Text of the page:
Avoiding the Obvious in Auriga

Jack Kramer

Most observers are familiar with the open clusters M36, M37, and M38 in Auriga, but let's avoid them for now. Right nearby are other objects of interest that may be overlooked because of proximity to their bright neighbors.

Starting at the south is IC 2149, a 10th magnitude planetary nebula. With an Oxygen III filter on my 10" scope, a small, oval glow of nebulosity is seen. Without the filter, a star appears in this spot. Is this the central star that blew its brains out to give us a planetary nebula?


Moving north, we come to NGC 1857, a modest-sized (6'), loose open cluster containing stars of about 8th magnitude strewn fairly evenly about the field.

Some observers have probably looked at M38 and not realized that just to the north is another cluster, NGC 1907; while not as bright, it offers more of a challenge. It's not difficult, though. My notes indicate it first appeared as a patch of nebulosity, but on careful inspection with the 10", it showed a rich concentration of stars of about 10th magnitude. In my old 70mm copyscope, it looked like a small, luminous ball, with ten stars discernable.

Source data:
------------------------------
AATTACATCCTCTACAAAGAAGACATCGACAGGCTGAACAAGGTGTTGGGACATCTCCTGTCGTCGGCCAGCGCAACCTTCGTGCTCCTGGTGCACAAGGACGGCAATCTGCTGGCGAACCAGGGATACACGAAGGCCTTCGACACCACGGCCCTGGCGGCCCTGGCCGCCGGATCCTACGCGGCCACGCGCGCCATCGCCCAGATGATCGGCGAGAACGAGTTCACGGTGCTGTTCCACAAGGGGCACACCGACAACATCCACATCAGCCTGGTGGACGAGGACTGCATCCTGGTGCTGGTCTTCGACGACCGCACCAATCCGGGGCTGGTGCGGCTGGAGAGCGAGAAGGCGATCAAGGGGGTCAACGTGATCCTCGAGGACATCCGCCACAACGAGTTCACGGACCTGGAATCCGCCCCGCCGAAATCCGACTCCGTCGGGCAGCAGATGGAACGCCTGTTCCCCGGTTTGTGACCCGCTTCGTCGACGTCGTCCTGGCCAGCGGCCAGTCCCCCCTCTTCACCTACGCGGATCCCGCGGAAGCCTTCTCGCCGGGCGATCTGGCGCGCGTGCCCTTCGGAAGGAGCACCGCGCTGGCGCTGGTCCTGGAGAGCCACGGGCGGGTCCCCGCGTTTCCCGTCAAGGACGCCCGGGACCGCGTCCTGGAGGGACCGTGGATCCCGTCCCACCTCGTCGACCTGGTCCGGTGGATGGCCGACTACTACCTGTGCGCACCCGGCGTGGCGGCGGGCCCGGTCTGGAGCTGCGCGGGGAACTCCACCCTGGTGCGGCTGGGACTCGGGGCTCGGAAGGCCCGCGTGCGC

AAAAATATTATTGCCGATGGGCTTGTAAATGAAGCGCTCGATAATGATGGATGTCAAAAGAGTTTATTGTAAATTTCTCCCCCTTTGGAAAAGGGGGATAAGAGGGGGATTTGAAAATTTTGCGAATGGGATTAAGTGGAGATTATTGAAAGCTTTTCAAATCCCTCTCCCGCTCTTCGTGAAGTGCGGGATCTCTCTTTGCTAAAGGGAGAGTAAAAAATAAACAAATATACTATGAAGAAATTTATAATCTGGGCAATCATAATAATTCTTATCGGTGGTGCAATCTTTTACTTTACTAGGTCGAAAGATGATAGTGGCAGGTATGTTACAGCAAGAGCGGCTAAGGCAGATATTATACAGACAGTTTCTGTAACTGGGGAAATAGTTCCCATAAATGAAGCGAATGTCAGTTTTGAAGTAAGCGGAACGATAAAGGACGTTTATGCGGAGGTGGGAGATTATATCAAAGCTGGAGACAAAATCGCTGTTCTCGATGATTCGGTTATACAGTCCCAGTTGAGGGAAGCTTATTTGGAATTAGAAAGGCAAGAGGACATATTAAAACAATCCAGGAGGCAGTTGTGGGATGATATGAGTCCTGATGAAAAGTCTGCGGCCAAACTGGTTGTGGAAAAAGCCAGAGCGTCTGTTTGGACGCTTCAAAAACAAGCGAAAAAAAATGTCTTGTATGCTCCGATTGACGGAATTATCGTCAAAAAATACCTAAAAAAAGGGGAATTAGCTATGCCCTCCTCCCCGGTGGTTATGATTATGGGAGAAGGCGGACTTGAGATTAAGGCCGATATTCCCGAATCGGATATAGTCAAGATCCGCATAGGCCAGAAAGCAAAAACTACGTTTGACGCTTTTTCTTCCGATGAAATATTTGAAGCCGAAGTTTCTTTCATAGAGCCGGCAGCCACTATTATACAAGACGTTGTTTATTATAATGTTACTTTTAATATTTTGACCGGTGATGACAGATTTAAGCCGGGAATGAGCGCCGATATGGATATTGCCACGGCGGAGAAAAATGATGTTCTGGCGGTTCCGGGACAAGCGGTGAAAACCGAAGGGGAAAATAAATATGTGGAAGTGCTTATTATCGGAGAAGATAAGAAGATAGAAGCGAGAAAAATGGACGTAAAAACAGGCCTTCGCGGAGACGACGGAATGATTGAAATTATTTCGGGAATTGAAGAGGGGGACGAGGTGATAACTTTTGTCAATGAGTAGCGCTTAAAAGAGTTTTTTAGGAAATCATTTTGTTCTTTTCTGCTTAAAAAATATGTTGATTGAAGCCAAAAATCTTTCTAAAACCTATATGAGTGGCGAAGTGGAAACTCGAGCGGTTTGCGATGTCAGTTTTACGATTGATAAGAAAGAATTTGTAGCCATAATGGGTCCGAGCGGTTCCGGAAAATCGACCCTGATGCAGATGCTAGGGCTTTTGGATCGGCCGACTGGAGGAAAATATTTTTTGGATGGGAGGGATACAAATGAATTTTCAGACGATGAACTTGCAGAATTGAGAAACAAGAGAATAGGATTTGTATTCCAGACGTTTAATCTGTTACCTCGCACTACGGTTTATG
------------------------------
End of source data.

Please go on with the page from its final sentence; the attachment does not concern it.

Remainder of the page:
A little farther north is IC 405, the "Flaming Star" nebula that surrounds the variable star AE Auriga. Of the objects cited here, this is the most difficult. Observing from New Mexico, it became visible with an Oxygen III filter in the 10" as a large, faint, formless glow.

Published in the January 1997 issue of the NightTimes